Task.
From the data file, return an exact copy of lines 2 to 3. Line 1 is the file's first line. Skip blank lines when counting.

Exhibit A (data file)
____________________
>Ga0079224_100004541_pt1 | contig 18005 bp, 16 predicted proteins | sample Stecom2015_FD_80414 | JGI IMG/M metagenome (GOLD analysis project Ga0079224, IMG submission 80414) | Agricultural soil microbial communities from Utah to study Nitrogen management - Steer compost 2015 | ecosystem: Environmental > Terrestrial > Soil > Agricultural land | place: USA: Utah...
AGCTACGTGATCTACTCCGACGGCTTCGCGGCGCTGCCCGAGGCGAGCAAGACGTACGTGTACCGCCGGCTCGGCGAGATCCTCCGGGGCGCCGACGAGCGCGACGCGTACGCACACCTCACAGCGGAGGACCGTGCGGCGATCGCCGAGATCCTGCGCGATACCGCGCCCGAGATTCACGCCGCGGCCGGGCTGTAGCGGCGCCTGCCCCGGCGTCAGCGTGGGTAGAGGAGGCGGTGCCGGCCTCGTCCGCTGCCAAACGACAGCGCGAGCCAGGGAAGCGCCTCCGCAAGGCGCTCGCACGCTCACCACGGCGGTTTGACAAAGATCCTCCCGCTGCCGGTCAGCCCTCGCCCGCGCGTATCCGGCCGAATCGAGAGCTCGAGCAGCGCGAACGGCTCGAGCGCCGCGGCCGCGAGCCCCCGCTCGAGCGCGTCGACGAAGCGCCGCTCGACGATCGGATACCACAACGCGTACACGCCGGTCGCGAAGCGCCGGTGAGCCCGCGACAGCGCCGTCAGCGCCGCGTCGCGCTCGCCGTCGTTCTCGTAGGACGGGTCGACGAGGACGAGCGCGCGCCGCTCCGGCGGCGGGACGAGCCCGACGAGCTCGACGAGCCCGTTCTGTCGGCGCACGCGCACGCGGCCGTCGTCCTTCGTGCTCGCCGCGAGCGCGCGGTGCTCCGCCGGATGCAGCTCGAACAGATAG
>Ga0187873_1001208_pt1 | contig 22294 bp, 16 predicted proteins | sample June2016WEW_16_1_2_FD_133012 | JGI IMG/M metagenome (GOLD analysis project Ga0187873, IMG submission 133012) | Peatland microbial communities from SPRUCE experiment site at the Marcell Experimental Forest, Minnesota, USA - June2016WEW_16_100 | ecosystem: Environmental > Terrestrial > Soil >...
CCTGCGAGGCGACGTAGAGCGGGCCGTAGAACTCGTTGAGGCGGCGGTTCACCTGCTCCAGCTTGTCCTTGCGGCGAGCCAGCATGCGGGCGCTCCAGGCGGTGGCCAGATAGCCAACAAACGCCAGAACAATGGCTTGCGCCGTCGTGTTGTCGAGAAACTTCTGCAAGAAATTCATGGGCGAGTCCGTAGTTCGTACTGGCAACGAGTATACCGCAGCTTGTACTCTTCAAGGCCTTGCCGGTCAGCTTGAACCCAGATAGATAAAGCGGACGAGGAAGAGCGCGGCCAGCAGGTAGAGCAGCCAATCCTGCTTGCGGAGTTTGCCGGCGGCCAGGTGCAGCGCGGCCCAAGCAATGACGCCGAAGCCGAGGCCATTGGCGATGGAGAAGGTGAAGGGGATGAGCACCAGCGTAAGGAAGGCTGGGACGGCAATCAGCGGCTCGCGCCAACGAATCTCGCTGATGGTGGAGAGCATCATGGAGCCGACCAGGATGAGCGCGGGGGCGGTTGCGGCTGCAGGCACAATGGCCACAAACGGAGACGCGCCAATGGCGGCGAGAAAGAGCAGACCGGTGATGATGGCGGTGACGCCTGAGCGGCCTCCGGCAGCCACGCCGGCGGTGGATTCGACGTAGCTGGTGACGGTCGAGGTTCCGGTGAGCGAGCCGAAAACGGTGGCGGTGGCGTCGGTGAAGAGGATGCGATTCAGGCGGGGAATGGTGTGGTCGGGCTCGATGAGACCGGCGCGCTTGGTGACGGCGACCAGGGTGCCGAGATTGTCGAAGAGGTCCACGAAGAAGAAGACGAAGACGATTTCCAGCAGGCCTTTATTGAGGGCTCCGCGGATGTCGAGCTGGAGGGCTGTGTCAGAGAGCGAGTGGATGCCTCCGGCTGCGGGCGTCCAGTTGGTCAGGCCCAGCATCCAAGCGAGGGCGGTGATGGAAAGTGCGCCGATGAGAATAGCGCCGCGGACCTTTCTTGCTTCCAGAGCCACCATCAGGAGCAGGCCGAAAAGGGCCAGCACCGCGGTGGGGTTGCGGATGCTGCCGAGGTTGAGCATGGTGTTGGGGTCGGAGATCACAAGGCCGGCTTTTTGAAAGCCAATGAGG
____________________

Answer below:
AGCTACGTGATCTACTCCGACGGCTTCGCGGCGCTGCCCGAGGCGAGCAAGACGTACGTGTACCGCCGGCTCGGCGAGATCCTCCGGGGCGCCGACGAGCGCGACGCGTACGCACACCTCACAGCGGAGGACCGTGCGGCGATCGCCGAGATCCTGCGCGATACCGCGCCCGAGATTCACGCCGCGGCCGGGCTGTAGCGGCGCCTGCCCCGGCGTCAGCGTGGGTAGAGGAGGCGGTGCCGGCCTCGTCCGCTGCCAAACGACAGCGCGAGCCAGGGAAGCGCCTCCGCAAGGCGCTCGCACGCTCACCACGGCGGTTTGACAAAGATCCTCCCGCTGCCGGTCAGCCCTCGCCCGCGCGTATCCGGCCGAATCGAGAGCTCGAGCAGCGCGAACGGCTCGAGCGCCGCGGCCGCGAGCCCCCGCTCGAGCGCGTCGACGAAGCGCCGCTCGACGATCGGATACCACAACGCGTACACGCCGGTCGCGAAGCGCCGGTGAGCCCGCGACAGCGCCGTCAGCGCCGCGTCGCGCTCGCCGTCGTTCTCGTAGGACGGGTCGACGAGGACGAGCGCGCGCCGCTCCGGCGGCGGGACGAGCCCGACGAGCTCGACGAGCCCGTTCTGTCGGCGCACGCGCACGCGGCCGTCGTCCTTCGTGCTCGCCGCGAGCGCGCGGTGCTCCGCCGGATGCAGCTCGAACAGATAG
>Ga0187873_1001208_pt1 | contig 22294 bp, 16 predicted proteins | sample June2016WEW_16_1_2_FD_133012 | JGI IMG/M metagenome (GOLD analysis project Ga0187873, IMG submission 133012) | Peatland microbial communities from SPRUCE experiment site at the Marcell Experimental Forest, Minnesota, USA - June2016WEW_16_100 | ecosystem: Environmental > Terrestrial > Soil >...